The Conveyancing Association (CA) has endorsed the view that this week’s shocking story of property fraud in Luton is an example of how sales progression professionals can demonstrate a ‘devastating lack of due diligence’.
The cause, which prompted headlines worldwide, comes just four months after a conveyancing firm was censured by the Solicitors Regulation Authority for sloppy due diligence that enabled a similar property fraud.
Earlier this week the BBC reported that Reverend Mike Hall, who had been working away from his home for some time, had been alerted by neighbours to strangers moving into his Victorian terrace house in Luton (pictured).
It transpired that these were the new legal owners moving in after fraudsters impersonated the clergyman and sold his house for £131,000 while he was away.
The property’s new owners had been registered with the Land Registry successfully and at first local police did not treat the transaction as fraudulent, although an investigation by Bedfordshire Police’s fraud squad has subsequently been launched.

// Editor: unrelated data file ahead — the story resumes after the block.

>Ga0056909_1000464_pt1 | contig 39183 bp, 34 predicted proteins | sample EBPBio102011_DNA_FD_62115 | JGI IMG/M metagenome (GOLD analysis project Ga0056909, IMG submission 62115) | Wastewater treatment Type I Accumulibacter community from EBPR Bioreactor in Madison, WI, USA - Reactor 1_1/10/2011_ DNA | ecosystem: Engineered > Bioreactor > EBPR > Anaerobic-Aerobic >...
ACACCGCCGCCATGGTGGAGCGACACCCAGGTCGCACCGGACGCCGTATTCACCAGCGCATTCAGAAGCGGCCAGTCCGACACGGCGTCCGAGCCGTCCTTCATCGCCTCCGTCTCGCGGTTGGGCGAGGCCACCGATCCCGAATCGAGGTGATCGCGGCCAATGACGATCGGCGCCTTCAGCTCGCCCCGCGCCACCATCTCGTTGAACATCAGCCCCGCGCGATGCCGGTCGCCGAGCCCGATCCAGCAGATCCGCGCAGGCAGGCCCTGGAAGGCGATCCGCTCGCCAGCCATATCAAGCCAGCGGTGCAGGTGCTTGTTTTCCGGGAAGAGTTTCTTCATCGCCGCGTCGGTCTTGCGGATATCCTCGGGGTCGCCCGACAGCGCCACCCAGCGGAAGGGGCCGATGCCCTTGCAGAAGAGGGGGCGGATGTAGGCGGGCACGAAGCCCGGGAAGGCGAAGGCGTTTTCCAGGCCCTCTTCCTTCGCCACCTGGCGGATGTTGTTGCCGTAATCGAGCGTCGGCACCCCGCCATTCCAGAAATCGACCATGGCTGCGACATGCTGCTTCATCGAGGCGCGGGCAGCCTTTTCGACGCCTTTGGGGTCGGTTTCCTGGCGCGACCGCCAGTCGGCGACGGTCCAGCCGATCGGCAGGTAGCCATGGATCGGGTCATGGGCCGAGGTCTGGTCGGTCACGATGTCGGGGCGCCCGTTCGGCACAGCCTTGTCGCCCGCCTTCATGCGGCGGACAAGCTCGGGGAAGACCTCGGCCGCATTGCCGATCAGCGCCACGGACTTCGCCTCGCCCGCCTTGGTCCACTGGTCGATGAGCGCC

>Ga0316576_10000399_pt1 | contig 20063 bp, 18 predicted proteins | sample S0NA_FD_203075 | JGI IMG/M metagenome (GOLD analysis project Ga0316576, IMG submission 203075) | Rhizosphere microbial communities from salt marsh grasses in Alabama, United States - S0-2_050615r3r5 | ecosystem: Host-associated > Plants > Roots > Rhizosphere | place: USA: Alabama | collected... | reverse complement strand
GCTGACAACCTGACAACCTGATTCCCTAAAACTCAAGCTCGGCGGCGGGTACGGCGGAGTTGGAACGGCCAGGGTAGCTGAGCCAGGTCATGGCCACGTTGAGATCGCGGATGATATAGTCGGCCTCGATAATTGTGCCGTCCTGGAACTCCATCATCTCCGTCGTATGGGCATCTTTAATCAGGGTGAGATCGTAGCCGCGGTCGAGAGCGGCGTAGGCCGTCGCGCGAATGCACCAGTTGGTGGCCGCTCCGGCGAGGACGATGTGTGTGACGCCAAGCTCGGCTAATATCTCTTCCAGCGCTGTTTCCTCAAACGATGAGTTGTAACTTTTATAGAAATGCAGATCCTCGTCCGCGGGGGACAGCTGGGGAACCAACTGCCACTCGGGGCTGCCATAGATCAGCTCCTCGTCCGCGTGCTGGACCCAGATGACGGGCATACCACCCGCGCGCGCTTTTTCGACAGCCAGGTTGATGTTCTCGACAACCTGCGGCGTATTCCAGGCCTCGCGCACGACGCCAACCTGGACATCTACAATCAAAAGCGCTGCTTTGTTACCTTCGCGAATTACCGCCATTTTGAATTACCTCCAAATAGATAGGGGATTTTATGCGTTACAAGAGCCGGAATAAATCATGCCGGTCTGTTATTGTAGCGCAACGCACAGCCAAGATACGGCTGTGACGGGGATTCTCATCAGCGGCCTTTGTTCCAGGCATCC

The Land Registry, which may have to pay Hall compensation, said it relied on conveyancers to complete identity checks to spot fraudulent sales, but that ‘a very small number’ so slip through every year.
The CA has published the views of affiliate member Lawyer Checker whose representative Sophie Swanborough said: “This recent report about a man’s house being ‘stolen’, is all the more shocking as the audacity and impudence of the criminal when aligned with the devastating lack of due diligence, meant such a situation occurred.”
Lawyer Checker has called on the property industry to be wary of several key types of transactions vulnerable to fraud.
These are empty or unused properties without mortgages and properties where residents – such as tenants – potentially have access to the owner’s post and/or identity documents.
“Without conducting appropriate due diligence on the ‘client’, it’s easy to see how sale funds can be sent to the wrong place,” says Swanborough.
“The conveyancer’s position of trust with client’s funds deserves appropriate checks so that heart-breaking mistakes like this don’t go unnoticed.”